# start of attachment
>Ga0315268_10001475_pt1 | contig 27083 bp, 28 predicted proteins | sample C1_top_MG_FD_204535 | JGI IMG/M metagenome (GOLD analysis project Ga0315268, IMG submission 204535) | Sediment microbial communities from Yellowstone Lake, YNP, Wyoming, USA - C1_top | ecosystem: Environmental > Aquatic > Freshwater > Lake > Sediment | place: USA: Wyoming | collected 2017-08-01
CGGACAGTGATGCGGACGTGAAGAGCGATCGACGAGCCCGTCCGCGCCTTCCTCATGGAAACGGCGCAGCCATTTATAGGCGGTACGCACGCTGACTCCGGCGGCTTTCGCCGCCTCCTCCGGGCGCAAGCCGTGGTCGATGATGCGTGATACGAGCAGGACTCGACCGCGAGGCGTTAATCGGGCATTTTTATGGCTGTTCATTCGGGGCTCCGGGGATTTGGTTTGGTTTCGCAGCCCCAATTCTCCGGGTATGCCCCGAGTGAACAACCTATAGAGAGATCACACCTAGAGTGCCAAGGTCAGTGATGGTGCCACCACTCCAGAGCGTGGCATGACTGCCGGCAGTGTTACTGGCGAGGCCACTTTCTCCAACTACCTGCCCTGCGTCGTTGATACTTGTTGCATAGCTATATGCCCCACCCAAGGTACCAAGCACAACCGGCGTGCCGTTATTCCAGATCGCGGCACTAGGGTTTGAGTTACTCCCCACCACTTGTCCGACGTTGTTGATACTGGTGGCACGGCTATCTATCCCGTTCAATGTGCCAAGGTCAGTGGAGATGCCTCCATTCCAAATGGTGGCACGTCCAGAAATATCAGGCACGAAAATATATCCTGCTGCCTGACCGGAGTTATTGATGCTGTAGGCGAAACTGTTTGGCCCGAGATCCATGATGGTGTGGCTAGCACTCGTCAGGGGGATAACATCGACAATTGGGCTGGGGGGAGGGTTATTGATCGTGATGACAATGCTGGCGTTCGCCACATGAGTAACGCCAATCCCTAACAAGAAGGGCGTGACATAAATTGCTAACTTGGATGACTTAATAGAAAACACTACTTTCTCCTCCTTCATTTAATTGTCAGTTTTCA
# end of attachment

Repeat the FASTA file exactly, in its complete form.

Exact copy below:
>Ga0315268_10001475_pt1 | contig 27083 bp, 28 predicted proteins | sample C1_top_MG_FD_204535 | JGI IMG/M metagenome (GOLD analysis project Ga0315268, IMG submission 204535) | Sediment microbial communities from Yellowstone Lake, YNP, Wyoming, USA - C1_top | ecosystem: Environmental > Aquatic > Freshwater > Lake > Sediment | place: USA: Wyoming | collected 2017-08-01
CGGACAGTGATGCGGACGTGAAGAGCGATCGACGAGCCCGTCCGCGCCTTCCTCATGGAAACGGCGCAGCCATTTATAGGCGGTACGCACGCTGACTCCGGCGGCTTTCGCCGCCTCCTCCGGGCGCAAGCCGTGGTCGATGATGCGTGATACGAGCAGGACTCGACCGCGAGGCGTTAATCGGGCATTTTTATGGCTGTTCATTCGGGGCTCCGGGGATTTGGTTTGGTTTCGCAGCCCCAATTCTCCGGGTATGCCCCGAGTGAACAACCTATAGAGAGATCACACCTAGAGTGCCAAGGTCAGTGATGGTGCCACCACTCCAGAGCGTGGCATGACTGCCGGCAGTGTTACTGGCGAGGCCACTTTCTCCAACTACCTGCCCTGCGTCGTTGATACTTGTTGCATAGCTATATGCCCCACCCAAGGTACCAAGCACAACCGGCGTGCCGTTATTCCAGATCGCGGCACTAGGGTTTGAGTTACTCCCCACCACTTGTCCGACGTTGTTGATACTGGTGGCACGGCTATCTATCCCGTTCAATGTGCCAAGGTCAGTGGAGATGCCTCCATTCCAAATGGTGGCACGTCCAGAAATATCAGGCACGAAAATATATCCTGCTGCCTGACCGGAGTTATTGATGCTGTAGGCGAAACTGTTTGGCCCGAGATCCATGATGGTGTGGCTAGCACTCGTCAGGGGGATAACATCGACAATTGGGCTGGGGGGAGGGTTATTGATCGTGATGACAATGCTGGCGTTCGCCACATGAGTAACGCCAATCCCTAACAAGAAGGGCGTGACATAAATTGCTAACTTGGATGACTTAATAGAAAACACTACTTTCTCCTCCTTCATTTAATTGTCAGTTTTCA